Everyone loves a thick tail—until they are the one that has to comb through it.
I get a lot of questions regarding how I take care of Ax’s tail and keep it so thick. Aside from the fact that hair care is in my blood (thanks mom), I don’t really do anything special. But people are asking and I will give the people what they want.
This is my biggest piece of advice. That means no picking out shavings and no combing or detangling of any kind—no anything. Carefully pulling out a stick or a long piece of hay if there is one stuck in there is fine, but other than that just leave it alone.
If the idea of having a shavings-filled tail is giving you anxiety, a firm grip on the tail bone (not just the hairs) followed by a light shake back and forth usually helps loosen most of debris. Also, if someone gives you grief about the shavings in your horse’s tail, and it will happen, tell them to go ruin their horse’s tail with a wire brush. (Just kidding, maybe you shouldn’t do that.)
My one exception to this rule is when you’re at a horse show or clinic—no one wants to walk into the show ring with a dreadlocked tail full of shavings.
Lather. Rinse. Don’t Repeat.
A good thorough washing is all the tail needs every month or two. By thorough I mean taking the time to get all of the crud off of your horse’s tailbone and the roots of the tail hairs. If you overdo it by washing too often, you lose a lot of the natural oils horse’s produce and you want to retain as much moisture as you can.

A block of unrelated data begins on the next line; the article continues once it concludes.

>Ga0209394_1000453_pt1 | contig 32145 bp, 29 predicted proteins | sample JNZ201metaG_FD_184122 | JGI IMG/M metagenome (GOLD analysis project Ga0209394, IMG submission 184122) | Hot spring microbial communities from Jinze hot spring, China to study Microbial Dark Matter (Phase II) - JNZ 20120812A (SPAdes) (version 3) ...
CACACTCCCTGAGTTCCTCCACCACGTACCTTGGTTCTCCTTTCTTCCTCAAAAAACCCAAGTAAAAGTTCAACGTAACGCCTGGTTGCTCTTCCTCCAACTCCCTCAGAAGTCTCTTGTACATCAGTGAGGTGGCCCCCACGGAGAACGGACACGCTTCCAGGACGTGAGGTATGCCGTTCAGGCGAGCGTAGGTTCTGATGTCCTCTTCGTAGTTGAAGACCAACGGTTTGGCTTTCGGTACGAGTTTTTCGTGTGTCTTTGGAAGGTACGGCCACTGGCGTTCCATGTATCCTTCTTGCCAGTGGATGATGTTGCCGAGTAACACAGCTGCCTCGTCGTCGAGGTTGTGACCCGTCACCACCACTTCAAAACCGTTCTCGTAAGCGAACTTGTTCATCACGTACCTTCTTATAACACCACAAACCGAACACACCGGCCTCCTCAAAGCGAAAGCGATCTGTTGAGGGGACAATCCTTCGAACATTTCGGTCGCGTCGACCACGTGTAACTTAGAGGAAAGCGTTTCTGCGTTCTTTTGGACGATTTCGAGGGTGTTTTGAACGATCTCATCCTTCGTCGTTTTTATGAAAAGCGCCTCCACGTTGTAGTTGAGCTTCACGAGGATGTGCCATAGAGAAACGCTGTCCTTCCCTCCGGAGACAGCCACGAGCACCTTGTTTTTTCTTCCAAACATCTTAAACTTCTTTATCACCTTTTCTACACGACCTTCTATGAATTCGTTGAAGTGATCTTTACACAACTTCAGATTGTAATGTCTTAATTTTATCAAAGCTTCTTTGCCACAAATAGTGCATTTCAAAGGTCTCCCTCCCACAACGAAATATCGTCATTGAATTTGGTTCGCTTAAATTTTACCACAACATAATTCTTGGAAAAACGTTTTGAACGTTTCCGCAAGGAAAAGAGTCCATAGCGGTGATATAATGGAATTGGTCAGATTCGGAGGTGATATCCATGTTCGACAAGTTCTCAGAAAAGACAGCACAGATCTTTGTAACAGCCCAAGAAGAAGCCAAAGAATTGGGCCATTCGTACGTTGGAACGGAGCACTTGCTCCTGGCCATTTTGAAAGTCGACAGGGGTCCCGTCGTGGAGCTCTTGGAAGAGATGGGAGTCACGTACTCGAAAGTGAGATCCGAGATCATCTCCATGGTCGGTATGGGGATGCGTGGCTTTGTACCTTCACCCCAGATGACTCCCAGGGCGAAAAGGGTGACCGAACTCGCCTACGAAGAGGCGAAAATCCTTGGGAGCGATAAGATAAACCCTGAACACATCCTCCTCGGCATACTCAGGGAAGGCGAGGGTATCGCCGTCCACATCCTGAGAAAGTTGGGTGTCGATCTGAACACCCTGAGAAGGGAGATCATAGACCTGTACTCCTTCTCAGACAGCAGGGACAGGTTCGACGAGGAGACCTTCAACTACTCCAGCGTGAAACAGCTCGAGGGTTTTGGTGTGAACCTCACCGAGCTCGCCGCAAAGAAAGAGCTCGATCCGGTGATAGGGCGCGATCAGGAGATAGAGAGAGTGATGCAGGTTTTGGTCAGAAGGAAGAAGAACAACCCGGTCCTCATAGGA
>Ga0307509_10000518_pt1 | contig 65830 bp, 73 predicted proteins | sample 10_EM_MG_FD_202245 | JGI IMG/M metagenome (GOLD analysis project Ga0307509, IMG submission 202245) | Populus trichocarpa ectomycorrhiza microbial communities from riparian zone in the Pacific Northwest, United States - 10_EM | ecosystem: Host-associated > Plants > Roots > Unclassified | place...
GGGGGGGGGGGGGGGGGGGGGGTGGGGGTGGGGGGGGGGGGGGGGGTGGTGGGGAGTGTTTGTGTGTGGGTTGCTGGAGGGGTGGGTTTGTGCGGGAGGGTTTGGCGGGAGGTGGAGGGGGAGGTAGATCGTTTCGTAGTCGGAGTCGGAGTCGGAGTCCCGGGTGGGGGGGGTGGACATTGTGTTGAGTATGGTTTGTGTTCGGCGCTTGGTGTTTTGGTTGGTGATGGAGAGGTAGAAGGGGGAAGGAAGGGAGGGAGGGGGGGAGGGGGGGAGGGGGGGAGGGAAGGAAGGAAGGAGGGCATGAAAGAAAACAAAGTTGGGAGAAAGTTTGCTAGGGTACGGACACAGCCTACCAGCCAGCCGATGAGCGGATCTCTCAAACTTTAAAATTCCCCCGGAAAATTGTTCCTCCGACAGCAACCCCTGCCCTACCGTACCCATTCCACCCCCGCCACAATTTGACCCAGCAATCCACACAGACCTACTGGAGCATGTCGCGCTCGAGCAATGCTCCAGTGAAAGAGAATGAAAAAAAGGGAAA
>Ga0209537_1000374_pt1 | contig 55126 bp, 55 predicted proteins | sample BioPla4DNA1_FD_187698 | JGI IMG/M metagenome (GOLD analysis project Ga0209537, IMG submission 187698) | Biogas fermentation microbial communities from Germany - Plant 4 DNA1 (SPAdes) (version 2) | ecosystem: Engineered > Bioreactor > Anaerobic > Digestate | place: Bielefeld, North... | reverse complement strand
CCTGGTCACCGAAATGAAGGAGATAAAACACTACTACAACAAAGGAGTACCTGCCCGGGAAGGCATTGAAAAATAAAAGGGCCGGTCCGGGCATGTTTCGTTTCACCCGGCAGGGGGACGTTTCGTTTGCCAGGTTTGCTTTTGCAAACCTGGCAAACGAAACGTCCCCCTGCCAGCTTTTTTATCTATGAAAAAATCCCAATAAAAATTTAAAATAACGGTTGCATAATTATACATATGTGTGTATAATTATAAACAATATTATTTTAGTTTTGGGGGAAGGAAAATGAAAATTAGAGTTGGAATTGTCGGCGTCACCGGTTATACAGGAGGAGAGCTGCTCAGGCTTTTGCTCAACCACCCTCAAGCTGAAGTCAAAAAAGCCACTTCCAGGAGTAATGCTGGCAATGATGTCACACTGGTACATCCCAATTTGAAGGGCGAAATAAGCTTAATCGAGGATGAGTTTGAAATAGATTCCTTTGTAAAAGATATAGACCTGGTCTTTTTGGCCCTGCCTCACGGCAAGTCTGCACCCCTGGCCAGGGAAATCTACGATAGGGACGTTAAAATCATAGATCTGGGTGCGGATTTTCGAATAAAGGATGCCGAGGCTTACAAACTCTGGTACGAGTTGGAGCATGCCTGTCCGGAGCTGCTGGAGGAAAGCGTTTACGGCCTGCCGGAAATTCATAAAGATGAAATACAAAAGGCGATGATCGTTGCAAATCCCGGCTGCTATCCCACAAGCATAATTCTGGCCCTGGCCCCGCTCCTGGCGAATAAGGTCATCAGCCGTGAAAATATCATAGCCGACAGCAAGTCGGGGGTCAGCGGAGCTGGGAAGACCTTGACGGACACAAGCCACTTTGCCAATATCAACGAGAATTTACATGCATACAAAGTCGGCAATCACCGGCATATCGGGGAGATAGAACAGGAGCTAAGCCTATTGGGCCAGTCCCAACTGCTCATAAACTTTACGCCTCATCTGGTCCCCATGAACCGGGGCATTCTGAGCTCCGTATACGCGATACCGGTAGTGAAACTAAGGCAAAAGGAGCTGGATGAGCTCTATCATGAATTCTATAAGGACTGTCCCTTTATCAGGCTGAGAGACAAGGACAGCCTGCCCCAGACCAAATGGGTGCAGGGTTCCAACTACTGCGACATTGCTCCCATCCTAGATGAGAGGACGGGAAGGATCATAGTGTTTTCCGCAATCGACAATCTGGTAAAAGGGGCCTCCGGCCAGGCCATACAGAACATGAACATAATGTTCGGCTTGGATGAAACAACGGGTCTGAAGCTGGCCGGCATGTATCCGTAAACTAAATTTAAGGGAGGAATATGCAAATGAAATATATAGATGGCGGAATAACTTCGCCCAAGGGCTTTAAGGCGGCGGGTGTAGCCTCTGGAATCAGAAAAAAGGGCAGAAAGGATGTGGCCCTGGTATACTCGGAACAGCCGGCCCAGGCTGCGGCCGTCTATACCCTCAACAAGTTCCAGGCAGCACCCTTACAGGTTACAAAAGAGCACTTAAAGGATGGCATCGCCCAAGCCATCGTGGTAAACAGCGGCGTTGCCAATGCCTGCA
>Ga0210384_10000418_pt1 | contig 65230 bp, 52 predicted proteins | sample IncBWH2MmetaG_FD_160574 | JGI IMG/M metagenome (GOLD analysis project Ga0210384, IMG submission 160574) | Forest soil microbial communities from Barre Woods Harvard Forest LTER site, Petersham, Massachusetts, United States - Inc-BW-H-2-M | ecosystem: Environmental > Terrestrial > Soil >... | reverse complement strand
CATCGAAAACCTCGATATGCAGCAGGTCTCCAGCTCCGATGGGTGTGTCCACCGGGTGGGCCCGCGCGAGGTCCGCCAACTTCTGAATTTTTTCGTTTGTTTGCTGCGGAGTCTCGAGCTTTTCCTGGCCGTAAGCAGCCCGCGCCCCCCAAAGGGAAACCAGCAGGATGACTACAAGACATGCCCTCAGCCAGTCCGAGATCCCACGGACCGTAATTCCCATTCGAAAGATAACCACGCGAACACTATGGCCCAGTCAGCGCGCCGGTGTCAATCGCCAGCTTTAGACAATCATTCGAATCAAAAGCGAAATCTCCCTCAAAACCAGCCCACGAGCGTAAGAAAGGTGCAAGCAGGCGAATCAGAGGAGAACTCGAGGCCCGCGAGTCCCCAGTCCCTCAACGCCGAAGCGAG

Personally, I like to use tea tree shampoo because I am a shampoo snob (again, thanks mom) and it helps with dandruff. I separate the tail into thin, horizontal sections and use the pads of my fingers to really scrub the roots.
Equally as important is making sure that all the shampoo is completely rinsed out, especially at the tailbone. Leftover suds are itchy and the last thing you want is your horse rubbing his bum (and leaving behind half of his tail) on the fence.
I comb through Ax’s tail once every month or two and preferably only when it is freshly washed and dried (except in the winter). The best tools for this are your fingers or a wide-toothed comb. Brushes, especially wire ones or those with the plastic nubs on the bristles, tend to cause breakage and can easily rip out the hair.
As you would with your own hair, always start from the bottom and work your way toward the root, gently untangling any knots. Because his is so thick, I like the separate Ax’s tail into small sections and comb through those, tying them into a loose slip-knot as I go.
I typically don’t use a detangler as the majority of them are silicone-based and I prefer to keep his tail gunk-free, but if it is extra knotted or borderline dreaded, I’ll use a dollop of The Herbal Horse USA Healthy Hair (silicone-free, are you seeing a trend?).
P.S. – Combing through a wet tail requires extra caution as hair is more elastic when wet, meaning it can easily stretch and then snap off. If you don’t have time to wait for it to dry, a human “wet brush” will do the trick with the least amount of damage.
Long tails are great. Too long tails get stepped on and ripped out. How short you bang the tail is entirely up to you, just make sure it is off the ground and as straight across as you can make it. If you decide to leave it long, a tail bag will keep it off the ground and out of hooves’ way.